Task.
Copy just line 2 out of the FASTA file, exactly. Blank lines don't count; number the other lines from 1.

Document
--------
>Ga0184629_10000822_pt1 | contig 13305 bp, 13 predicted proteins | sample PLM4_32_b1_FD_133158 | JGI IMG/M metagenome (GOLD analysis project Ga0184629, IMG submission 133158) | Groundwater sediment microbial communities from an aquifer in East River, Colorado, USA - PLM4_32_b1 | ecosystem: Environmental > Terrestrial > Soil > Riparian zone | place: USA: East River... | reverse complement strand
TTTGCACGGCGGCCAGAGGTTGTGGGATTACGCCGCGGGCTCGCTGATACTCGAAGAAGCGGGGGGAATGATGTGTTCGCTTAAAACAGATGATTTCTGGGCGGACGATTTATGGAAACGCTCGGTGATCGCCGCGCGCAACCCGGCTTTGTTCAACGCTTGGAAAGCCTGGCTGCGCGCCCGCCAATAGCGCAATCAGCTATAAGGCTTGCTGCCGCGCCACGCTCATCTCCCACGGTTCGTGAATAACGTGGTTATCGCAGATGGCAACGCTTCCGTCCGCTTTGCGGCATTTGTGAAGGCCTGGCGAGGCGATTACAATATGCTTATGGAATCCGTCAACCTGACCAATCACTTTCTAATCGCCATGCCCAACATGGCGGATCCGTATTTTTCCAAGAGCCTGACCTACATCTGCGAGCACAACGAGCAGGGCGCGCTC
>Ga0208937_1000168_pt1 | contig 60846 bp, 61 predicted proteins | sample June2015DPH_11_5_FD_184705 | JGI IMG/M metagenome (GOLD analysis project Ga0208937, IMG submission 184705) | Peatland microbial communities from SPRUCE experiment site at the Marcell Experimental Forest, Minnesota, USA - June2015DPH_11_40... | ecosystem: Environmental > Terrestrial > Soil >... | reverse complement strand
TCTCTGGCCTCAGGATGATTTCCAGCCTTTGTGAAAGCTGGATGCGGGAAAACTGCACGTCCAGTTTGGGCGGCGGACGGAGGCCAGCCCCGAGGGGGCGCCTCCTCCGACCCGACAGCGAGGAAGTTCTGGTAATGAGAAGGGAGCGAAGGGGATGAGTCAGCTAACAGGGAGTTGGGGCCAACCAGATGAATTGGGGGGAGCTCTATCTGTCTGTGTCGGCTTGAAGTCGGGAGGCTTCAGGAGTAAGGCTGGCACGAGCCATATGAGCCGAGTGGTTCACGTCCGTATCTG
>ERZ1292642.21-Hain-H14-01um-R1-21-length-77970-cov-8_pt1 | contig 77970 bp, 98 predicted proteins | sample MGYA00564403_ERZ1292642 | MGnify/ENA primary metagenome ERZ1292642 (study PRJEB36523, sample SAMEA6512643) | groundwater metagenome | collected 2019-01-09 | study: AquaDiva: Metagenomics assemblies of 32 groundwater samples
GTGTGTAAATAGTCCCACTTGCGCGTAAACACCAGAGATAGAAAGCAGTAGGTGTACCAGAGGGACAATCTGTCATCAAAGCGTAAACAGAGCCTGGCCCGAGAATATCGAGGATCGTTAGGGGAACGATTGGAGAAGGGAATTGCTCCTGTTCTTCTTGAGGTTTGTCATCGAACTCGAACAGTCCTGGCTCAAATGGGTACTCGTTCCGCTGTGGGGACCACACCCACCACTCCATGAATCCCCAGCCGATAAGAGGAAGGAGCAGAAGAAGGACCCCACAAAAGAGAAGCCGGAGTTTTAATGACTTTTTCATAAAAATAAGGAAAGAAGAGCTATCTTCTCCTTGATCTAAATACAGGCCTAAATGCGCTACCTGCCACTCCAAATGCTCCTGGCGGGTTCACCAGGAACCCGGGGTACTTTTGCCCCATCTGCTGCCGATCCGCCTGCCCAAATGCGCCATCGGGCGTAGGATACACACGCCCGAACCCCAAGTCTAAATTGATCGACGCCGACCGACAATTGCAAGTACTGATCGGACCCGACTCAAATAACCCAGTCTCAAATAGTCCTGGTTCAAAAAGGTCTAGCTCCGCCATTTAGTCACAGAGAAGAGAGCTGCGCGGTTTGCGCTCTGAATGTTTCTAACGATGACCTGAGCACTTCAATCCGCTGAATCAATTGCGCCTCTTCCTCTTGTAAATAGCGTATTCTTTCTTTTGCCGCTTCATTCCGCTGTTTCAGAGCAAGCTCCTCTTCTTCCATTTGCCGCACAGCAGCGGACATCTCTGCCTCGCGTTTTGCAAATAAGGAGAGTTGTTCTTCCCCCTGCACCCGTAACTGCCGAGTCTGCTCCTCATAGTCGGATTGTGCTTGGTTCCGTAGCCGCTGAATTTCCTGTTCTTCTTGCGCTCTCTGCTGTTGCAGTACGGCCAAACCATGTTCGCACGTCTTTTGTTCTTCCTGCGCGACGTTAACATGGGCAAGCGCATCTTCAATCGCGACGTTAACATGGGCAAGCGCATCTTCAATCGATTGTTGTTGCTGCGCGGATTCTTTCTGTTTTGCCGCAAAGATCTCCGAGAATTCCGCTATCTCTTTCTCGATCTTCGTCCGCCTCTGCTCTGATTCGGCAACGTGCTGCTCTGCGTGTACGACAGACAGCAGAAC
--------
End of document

TTTGCACGGCGGCCAGAGGTTGTGGGATTACGCCGCGGGCTCGCTGATACTCGAAGAAGCGGGGGGAATGATGTGTTCGCTTAAAACAGATGATTTCTGGGCGGACGATTTATGGAAACGCTCGGTGATCGCCGCGCGCAACCCGGCTTTGTTCAACGCTTGGAAAGCCTGGCTGCGCGCCCGCCAATAGCGCAATCAGCTATAAGGCTTGCTGCCGCGCCACGCTCATCTCCCACGGTTCGTGAATAACGTGGTTATCGCAGATGGCAACGCTTCCGTCCGCTTTGCGGCATTTGTGAAGGCCTGGCGAGGCGATTACAATATGCTTATGGAATCCGTCAACCTGACCAATCACTTTCTAATCGCCATGCCCAACATGGCGGATCCGTATTTTTCCAAGAGCCTGACCTACATCTGCGAGCACAACGAGCAGGGCGCGCTC